Saturday, December 26, 2009

Saturday morning Nina picture


Aaaaand we're back, with a Nina photo that has a lot of dramatic tension, I think. Or at least potential for it.

It occurs to me that it's actually been a really long time since I've seen Nina actually eat her crickets. I mean, I know she is, because she's not dead, and the crickets disappear over time, and I'm not finding cricket corpses. But it used to be that once I dumped them in, she'd go after them immediately, and she hasn't done that for a few months now. I'm not worried about this, just less entertained than I used to be.


5 comments:

Esther Montgomery said...

When I was at secondary school, we were allowed to bring creatures to live in the 'pet room'. I took in a couple of slow-worms and would regularly buy maggots from the fishing shop with which to feed them. I had no idea of their appetite. Nor did I want them to go hungry. I saw no evidence of maggots. Then . . .

One day, one of my friends came running in a great state . . . "All your maggots have hatched into flies!" The pet room was crawling with them - floor, walls, bench surfaces. Their wings were still wet so we were able to sweep them up and chuck them out en masse.

I hope you don't end up, one day, with a cricket infestation!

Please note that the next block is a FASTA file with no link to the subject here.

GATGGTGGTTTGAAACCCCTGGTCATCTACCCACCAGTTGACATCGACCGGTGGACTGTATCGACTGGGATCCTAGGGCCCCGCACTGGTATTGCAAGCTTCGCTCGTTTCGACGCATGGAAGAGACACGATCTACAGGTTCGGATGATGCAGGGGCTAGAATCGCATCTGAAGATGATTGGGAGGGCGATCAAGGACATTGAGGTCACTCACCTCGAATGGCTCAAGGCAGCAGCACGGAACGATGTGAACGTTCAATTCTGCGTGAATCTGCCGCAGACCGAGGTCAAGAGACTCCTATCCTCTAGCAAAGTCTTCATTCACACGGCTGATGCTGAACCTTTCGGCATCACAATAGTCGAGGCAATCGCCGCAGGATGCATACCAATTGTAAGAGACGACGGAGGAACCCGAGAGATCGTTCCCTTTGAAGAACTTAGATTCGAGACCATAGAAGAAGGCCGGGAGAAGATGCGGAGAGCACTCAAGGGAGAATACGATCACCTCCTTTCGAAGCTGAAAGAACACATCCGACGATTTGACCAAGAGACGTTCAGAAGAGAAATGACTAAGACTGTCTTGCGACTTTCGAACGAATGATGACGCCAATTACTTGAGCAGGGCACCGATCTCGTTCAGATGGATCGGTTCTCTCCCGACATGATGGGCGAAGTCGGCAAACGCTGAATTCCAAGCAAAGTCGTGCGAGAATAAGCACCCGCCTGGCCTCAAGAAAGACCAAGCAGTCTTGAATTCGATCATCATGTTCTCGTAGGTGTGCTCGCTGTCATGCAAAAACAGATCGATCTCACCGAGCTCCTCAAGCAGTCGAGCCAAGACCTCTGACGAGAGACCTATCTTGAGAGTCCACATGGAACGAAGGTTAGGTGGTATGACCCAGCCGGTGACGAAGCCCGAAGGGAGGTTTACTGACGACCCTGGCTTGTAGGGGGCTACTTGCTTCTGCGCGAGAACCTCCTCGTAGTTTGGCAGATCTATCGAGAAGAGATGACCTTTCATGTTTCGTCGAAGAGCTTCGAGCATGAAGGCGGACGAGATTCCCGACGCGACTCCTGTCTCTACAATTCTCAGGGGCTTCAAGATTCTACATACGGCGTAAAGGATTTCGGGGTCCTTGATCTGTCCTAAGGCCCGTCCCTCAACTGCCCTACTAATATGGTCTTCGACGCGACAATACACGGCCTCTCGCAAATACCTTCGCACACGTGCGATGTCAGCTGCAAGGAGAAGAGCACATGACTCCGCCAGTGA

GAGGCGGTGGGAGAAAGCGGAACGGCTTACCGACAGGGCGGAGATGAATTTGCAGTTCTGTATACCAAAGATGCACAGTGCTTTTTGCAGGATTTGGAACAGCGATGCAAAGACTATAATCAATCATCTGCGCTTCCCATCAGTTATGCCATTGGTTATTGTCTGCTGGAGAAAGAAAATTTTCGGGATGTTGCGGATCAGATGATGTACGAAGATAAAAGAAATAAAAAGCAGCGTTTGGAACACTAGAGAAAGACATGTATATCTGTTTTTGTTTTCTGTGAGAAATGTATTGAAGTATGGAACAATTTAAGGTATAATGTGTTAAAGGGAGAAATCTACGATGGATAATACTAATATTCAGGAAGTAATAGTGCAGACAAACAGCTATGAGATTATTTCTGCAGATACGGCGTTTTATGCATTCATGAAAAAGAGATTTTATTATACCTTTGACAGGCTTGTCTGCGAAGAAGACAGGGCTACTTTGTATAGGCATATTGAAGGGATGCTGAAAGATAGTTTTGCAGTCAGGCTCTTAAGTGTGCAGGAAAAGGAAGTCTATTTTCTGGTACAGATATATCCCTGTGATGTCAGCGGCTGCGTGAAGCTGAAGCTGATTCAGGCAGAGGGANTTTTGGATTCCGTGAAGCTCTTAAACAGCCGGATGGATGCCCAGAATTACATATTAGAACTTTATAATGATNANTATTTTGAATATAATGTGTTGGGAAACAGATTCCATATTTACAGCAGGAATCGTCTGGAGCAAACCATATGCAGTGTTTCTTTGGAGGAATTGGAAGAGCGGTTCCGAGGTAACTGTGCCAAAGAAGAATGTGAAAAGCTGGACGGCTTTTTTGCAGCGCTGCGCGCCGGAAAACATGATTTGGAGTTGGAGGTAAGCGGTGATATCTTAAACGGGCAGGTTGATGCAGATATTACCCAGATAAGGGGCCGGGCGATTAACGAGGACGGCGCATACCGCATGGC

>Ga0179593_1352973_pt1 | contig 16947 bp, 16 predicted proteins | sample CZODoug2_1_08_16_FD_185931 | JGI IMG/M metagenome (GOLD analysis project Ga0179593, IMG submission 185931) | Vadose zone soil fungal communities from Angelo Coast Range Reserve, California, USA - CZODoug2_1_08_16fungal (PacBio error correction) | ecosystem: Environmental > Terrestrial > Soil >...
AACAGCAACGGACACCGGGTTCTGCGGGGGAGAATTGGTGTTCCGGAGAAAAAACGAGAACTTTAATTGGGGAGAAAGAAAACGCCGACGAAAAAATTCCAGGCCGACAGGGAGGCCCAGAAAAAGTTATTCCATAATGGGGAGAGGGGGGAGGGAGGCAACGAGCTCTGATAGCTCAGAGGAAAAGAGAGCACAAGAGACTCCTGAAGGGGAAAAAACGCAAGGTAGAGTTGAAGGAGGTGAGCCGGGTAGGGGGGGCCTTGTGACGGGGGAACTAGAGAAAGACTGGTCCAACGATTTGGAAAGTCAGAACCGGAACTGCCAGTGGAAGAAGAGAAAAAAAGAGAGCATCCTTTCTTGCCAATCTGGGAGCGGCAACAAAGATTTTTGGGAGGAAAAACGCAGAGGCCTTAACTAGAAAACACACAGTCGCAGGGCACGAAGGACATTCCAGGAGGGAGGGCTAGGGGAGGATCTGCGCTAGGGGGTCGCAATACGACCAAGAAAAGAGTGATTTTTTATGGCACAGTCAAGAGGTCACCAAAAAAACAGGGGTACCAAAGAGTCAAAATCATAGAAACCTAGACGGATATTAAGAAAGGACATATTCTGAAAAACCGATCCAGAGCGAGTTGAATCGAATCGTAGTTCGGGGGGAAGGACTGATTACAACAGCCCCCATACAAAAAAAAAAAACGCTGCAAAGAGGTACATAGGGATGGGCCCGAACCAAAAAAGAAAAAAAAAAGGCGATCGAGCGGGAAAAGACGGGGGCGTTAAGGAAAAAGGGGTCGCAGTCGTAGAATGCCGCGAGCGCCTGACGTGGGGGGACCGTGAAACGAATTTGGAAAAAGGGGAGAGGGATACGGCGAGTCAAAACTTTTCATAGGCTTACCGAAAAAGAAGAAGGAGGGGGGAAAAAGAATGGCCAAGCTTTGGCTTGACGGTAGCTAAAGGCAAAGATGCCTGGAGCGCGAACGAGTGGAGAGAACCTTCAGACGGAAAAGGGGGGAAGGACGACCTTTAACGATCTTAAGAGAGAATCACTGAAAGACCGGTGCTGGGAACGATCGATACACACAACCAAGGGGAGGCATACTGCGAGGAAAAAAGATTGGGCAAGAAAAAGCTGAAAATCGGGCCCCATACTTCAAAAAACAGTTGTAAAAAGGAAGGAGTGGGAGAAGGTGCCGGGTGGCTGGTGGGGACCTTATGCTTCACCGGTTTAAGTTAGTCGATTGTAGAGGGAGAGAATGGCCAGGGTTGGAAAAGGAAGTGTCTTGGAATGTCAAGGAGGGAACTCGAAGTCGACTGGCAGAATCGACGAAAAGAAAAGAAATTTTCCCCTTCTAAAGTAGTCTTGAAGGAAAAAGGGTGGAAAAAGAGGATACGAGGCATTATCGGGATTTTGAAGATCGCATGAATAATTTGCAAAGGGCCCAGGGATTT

Esther

Aerelonian said...

I wonder if the tension streams from her wanting to go out for boxing day, but not being able to voice it...

CelticRose said...

Lol, those crickets do like to live dangerously, don't they?

Nina may be used to having a regular food supply now and doesn't feel the need anymore to snatch food as soon as she sees it.

duncan said...

My sagrei always observed winter by being less aggressive feeders, though with plant lights around I don't know how well Nina would be able to tell the season.

Anonymous said...

Lizards typically slow down their metabolism during the "winter" no matter the amount of light/warmth made available to them. You can do more damage to feed them too much during this time since they can die of undigested food than too little. Love your pictures of Nina.